I just never thought that we would reject empathy for our fellow citizens in favor of sociopathy, that we would think of our fellow citizens as mattering less in a horrific economic and public health emergency because they live in a different part of the country or have a different political affiliation.

Not all of us. But a lot of us. A critical mass of us. Enough of us so that the rest of us disengage from cooperative gameplay on a national scale, not out of emotion or spite, but out of cold, hard rational choice. It’s the inevitable outcome of our domestic social games transformed from Coordination Games into Competition Games.

From Virtue Signaling, or … Why Clinton is in Trouble:

The hallmark of a Coordination Game is that there are two equilibrium outcomes possible, two balancing points where the game is stable. Yes, one of those stable outcomes is mutual defection, where everyone pursues their individual goals and everyone is worse off. But a stable outcome of mutual cooperation is at least possible in a Coordination Game, and that’s worth a lot. Here’s a graphical representation of a Coordination Game, using Rousseau’s famous example of “the stag hunt”.

Fig. 1 Coordination Game (Stag Hunt)

epsilon-theory-virtue-signaling-september-30-2016-hunt-together-alone-chart

The basic idea here is that each player can choose to either cooperate (hunt together for a stag, in Rousseau’s example) or defect (hunt independently for a rabbit, in Rousseau’s example), but neither player knows what the other player is going to choose. If you defect, you’re guaranteed to bag a rabbit (so, for example, if the Row Player chooses Defect, he gets 1 point regardless of Column Player’s choice), but if you cooperate, you get a big deer if the other player also cooperates (worth 2 points to both players) and nothing if the other player defects. There are two Nash equilibria for the Coordination Game, marked by the blue ovals in the figure above. A Nash equilibrium is a stable equilibrium because once both players get to that outcome, neither player has any incentive to change his strategy. If both players are defecting, both will get rabbits (bottom right quadrant), and neither player will change to a Cooperate strategy. But if both players are cooperating, both will share a stag (top left quadrant), and neither player will change to a Defect strategy, as you’d be worse off by only getting a rabbit instead of sharing a stag (the other player would be even more worse off if you switched to Defect, but you don’t care about that).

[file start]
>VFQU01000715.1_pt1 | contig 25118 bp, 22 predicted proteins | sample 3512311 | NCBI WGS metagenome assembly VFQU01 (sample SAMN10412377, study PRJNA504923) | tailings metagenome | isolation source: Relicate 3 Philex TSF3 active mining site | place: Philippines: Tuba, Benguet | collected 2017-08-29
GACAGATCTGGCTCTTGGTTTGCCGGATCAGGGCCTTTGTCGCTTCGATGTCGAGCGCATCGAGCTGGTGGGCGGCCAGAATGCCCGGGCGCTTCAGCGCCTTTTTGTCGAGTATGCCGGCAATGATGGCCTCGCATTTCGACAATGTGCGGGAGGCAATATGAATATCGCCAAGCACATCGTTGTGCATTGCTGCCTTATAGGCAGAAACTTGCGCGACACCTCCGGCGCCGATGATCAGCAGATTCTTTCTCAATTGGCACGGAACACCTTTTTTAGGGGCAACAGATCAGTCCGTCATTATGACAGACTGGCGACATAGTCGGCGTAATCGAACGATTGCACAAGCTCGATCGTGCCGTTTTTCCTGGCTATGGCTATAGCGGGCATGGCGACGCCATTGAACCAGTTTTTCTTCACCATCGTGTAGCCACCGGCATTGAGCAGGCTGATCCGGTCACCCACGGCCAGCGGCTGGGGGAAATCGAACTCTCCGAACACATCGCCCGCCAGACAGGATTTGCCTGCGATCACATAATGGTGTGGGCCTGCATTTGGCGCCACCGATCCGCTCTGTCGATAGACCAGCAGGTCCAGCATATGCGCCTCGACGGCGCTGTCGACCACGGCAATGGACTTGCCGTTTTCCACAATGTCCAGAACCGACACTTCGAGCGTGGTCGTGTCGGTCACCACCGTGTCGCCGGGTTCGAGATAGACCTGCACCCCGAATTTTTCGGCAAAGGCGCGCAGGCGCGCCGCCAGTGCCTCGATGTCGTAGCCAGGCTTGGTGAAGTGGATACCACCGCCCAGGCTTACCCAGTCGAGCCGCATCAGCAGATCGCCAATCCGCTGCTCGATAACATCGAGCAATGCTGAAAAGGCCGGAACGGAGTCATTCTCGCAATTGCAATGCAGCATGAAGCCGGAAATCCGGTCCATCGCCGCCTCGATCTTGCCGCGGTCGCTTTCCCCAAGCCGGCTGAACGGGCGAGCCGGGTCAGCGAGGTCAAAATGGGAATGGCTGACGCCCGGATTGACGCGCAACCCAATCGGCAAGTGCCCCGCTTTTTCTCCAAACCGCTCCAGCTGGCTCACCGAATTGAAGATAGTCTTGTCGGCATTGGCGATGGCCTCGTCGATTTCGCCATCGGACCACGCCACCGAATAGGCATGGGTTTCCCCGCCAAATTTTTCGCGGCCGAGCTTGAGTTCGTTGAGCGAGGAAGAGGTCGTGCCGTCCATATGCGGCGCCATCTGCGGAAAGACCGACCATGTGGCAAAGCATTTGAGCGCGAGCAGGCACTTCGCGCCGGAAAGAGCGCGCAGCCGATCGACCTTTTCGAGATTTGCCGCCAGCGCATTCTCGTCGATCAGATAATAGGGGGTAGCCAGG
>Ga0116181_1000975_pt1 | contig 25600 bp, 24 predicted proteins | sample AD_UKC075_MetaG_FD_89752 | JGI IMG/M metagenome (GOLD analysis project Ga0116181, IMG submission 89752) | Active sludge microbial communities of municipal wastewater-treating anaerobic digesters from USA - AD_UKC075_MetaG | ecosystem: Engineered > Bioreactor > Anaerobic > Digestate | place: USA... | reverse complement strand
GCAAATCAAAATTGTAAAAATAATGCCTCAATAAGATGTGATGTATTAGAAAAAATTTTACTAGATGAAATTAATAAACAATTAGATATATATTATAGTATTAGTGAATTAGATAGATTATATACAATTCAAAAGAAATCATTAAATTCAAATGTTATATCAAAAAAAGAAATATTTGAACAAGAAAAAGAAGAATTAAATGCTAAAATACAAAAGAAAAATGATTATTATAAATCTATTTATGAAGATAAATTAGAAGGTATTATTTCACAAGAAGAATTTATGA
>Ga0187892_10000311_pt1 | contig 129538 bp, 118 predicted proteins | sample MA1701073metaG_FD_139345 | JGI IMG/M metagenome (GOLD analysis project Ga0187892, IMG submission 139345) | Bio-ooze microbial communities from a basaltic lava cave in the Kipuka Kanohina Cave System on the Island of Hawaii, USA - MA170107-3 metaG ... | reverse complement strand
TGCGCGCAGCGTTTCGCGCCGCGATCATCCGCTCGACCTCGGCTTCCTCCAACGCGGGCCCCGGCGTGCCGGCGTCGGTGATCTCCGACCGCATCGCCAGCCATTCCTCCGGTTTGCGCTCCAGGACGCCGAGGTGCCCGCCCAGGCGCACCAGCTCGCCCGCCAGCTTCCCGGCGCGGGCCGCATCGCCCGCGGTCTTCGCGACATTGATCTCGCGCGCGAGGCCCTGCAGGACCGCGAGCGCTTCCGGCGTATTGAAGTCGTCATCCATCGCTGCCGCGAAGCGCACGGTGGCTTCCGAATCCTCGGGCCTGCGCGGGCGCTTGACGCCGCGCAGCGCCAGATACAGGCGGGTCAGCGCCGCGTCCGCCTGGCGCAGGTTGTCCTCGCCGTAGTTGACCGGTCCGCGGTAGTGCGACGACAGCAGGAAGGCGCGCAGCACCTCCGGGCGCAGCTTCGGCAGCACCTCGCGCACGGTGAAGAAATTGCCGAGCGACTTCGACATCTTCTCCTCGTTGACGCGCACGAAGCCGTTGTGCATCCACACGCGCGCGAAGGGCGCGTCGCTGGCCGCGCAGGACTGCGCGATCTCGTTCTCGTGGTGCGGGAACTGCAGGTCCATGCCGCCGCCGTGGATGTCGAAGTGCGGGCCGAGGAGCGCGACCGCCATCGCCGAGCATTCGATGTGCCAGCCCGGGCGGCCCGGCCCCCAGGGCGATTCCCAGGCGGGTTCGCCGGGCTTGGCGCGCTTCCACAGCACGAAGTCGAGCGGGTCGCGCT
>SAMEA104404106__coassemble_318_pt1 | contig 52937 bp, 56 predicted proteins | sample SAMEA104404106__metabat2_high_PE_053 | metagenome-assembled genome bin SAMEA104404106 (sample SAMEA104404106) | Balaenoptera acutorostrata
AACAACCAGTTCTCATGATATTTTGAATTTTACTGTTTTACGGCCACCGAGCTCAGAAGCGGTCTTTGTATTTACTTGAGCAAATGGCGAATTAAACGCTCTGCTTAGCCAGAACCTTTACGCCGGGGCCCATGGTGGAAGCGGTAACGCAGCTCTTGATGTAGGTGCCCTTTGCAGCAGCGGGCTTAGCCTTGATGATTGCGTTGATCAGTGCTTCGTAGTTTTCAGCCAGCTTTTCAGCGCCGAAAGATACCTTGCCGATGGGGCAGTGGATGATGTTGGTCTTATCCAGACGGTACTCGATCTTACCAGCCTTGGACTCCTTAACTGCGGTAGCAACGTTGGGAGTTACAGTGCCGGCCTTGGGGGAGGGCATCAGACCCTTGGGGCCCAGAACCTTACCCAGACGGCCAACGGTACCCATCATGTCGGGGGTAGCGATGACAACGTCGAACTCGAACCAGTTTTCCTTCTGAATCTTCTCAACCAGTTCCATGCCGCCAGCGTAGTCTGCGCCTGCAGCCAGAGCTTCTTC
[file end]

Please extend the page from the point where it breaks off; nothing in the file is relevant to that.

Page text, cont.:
The point of the Coordination Game is that mutual cooperation is a stable outcome based solely on self-interest, so long as the payoffs from defecting are always less than the payoff of mutual cooperation. If that happens, however, you get a game like this: